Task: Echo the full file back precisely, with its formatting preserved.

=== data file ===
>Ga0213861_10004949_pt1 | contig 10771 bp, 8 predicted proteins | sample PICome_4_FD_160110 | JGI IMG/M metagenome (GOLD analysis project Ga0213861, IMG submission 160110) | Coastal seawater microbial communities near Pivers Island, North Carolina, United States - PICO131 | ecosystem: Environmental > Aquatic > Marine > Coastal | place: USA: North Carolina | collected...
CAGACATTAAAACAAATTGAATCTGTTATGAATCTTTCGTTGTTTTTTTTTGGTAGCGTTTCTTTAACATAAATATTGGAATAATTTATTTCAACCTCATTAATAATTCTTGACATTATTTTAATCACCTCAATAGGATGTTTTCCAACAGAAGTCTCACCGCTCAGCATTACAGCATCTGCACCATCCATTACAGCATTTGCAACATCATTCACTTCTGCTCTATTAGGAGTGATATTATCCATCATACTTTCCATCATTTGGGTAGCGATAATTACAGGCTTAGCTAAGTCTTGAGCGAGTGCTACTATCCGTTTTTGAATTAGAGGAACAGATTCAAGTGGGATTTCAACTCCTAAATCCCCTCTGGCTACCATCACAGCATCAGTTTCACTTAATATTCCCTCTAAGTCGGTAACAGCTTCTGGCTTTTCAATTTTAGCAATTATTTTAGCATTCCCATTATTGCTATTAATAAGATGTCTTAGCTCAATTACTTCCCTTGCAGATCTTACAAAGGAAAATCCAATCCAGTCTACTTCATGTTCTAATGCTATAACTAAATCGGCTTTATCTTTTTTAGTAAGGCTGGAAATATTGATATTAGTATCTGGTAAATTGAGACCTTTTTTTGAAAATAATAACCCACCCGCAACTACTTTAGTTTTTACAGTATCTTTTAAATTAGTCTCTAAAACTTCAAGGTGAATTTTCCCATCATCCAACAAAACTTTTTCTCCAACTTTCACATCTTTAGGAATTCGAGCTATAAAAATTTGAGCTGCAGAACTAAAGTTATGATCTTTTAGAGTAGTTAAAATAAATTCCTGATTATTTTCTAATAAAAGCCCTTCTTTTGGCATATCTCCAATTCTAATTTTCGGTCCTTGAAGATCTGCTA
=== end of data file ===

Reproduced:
>Ga0213861_10004949_pt1 | contig 10771 bp, 8 predicted proteins | sample PICome_4_FD_160110 | JGI IMG/M metagenome (GOLD analysis project Ga0213861, IMG submission 160110) | Coastal seawater microbial communities near Pivers Island, North Carolina, United States - PICO131 | ecosystem: Environmental > Aquatic > Marine > Coastal | place: USA: North Carolina | collected...
CAGACATTAAAACAAATTGAATCTGTTATGAATCTTTCGTTGTTTTTTTTTGGTAGCGTTTCTTTAACATAAATATTGGAATAATTTATTTCAACCTCATTAATAATTCTTGACATTATTTTAATCACCTCAATAGGATGTTTTCCAACAGAAGTCTCACCGCTCAGCATTACAGCATCTGCACCATCCATTACAGCATTTGCAACATCATTCACTTCTGCTCTATTAGGAGTGATATTATCCATCATACTTTCCATCATTTGGGTAGCGATAATTACAGGCTTAGCTAAGTCTTGAGCGAGTGCTACTATCCGTTTTTGAATTAGAGGAACAGATTCAAGTGGGATTTCAACTCCTAAATCCCCTCTGGCTACCATCACAGCATCAGTTTCACTTAATATTCCCTCTAAGTCGGTAACAGCTTCTGGCTTTTCAATTTTAGCAATTATTTTAGCATTCCCATTATTGCTATTAATAAGATGTCTTAGCTCAATTACTTCCCTTGCAGATCTTACAAAGGAAAATCCAATCCAGTCTACTTCATGTTCTAATGCTATAACTAAATCGGCTTTATCTTTTTTAGTAAGGCTGGAAATATTGATATTAGTATCTGGTAAATTGAGACCTTTTTTTGAAAATAATAACCCACCCGCAACTACTTTAGTTTTTACAGTATCTTTTAAATTAGTCTCTAAAACTTCAAGGTGAATTTTCCCATCATCCAACAAAACTTTTTCTCCAACTTTCACATCTTTAGGAATTCGAGCTATAAAAATTTGAGCTGCAGAACTAAAGTTATGATCTTTTAGAGTAGTTAAAATAAATTCCTGATTATTTTCTAATAAAAGCCCTTCTTTTGGCATATCTCCAATTCTAATTTTCGGTCCTTGAAGATCTGCTA